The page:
*Content for this post was sourced from an excellent article written by Carl Kettermann of United Industries. Holland is proud to offer United high purity process tubing and thank Carl for his contribution to the industry.
The 2019 edition of the ASME Bioprocessing Equipment Standard now includes a new welding requirement for stainless steel tubing. Found in Part MM – Metallic Materials of Construction, it requires that welded austenitic stainless steel tubing supplied to the industry must be capable of passing a weld-decay corrosion test and an intergranular corrosion test, as described in ASTM A249 and A270, respectively. These tests are being implemented to ensure that tubes, and the components manufactured from them, have been properly welded and heat-treated to provide optimum corrosion resistance in service. The requirement is stated as follows:
Austenitic stainless steel tube shall be capable of passing the weld decay test in ASTM A249/A249M, Supplement S7 and either the intergranular corrosion test in either ASTM A270/A270M, Supplement S1 or ISO 3651-2 Method B.
A VNE MaxPure fitting. Note that it is certified as being BPE compliant as indicated by the ASME symbol stamp.
The weld-decay corrosion test is often referred to as an S7 test and its purpose is to detect the presence of delta ferrite formed during solidification when welding austenitic stainless steel materials, such as 304, 304L, 316 and 316L. It should be noted that the BPE requirement is only applicable to the longitudinal seam welds made during the original manufacture of tubing. It is not applicable to the more highly alloyed materials like 317L and 904L or other super-austenitic materials because the nickel content in this alloy is high enough to suppress the formation of delta ferrite.
The presence of delta ferrite is a function of the chemical composition of the steel and the cooling rate of the molten weld puddle through solidification. Those welding processes that have faster solidification rates, such as laser welding, are less likely to form delta ferrite than a more traditional welding process like GTAW. This is because laser beam welds exhibit a smaller heat affected zone and smaller volumes of molten metal, and therefore typically exhibit better corrosion resistance. Delta ferrite increases the materials susceptibility to corrosive attack in reducing atmospheres, such as in hydrochloric acid, which is widely used in pharmaceutical manufacturing processes.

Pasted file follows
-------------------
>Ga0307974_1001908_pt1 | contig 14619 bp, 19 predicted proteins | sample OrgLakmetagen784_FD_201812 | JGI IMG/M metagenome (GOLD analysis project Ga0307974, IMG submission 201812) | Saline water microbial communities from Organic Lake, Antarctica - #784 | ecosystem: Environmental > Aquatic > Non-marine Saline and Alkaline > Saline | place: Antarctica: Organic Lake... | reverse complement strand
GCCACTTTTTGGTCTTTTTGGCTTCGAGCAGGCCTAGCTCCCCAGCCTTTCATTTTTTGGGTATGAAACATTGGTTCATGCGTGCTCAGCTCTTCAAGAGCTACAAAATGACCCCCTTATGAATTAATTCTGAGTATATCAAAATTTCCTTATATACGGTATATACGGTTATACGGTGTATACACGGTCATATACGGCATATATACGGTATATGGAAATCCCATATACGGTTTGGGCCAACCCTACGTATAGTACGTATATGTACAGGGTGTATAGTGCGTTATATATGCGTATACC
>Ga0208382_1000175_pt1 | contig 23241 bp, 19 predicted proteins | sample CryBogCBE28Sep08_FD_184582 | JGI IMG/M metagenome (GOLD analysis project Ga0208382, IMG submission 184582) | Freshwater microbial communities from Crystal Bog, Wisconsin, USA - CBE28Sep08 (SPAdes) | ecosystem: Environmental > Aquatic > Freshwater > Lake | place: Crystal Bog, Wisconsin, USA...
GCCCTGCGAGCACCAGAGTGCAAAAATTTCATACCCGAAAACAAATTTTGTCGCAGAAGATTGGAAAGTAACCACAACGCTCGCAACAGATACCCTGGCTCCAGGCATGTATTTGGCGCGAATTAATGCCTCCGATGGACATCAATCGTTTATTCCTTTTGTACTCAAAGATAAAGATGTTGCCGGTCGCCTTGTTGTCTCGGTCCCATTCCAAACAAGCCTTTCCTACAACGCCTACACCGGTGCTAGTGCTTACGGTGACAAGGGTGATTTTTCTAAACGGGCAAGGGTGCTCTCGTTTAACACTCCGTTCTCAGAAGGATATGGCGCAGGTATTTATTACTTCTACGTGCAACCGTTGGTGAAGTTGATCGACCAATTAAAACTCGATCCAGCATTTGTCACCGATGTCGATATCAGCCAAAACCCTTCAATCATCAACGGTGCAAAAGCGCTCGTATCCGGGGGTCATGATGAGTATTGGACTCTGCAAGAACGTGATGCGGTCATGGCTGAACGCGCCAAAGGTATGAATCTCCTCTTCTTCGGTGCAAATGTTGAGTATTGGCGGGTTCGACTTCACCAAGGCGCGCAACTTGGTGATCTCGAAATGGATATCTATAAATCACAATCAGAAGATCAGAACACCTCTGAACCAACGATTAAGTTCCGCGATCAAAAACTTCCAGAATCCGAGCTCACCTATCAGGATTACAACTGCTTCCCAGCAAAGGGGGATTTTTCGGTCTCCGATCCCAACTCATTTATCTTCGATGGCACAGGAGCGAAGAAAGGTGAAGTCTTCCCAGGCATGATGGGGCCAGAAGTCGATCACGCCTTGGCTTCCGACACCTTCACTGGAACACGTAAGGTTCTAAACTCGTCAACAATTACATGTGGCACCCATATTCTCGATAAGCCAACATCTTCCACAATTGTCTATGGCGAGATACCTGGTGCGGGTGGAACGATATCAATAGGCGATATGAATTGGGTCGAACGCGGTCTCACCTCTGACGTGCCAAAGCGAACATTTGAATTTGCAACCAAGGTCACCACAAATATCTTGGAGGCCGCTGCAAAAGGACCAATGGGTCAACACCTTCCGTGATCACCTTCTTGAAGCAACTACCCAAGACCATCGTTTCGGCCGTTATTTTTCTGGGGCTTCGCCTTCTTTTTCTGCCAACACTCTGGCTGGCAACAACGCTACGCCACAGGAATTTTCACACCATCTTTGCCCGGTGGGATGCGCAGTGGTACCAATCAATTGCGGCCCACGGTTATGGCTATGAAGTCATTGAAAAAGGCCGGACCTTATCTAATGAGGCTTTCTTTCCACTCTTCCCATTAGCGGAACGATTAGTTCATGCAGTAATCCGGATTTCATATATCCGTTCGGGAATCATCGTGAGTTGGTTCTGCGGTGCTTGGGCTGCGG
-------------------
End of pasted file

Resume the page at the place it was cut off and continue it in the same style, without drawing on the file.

The ASTM A262 Practice E test referenced in ASTM A270 Supplementary Requirement S1 is often referred to as the Strauss Test and it is an intergranular corrosion test that detects sensitized structures that can form after improper heat treatment or after extended exposure to temperatures in the range of about 675 F to 1,000 F. Sensitization occurs when intermetallic precipitates such as chromium carbides are formed along the metal grain boundaries. When the chromium is bonded with carbon in these precipitates it is no longer available to form the passive chromium oxide layer that provides corrosion resistance.
Holland Applied Technologies has been one of the country’s largest suppliers of sanitary fittings and tubing to the biopharmaceutical industry for over 50 years. While there are many “bargain brands” available from all over the world, we have found that there are significant variances in quality and some producers fail to consistently meet the minimum requirements of the S7 and the Strauss test. Holland has taken significant steps to ensure that the sanitary ASME BPE fittings and tubing we provide meets the highest quality standards available. Should you have any questions on the ASME BPE Standard, or need help choosing your sanitary equipment, feel free to contact Holland Applied Technologies today.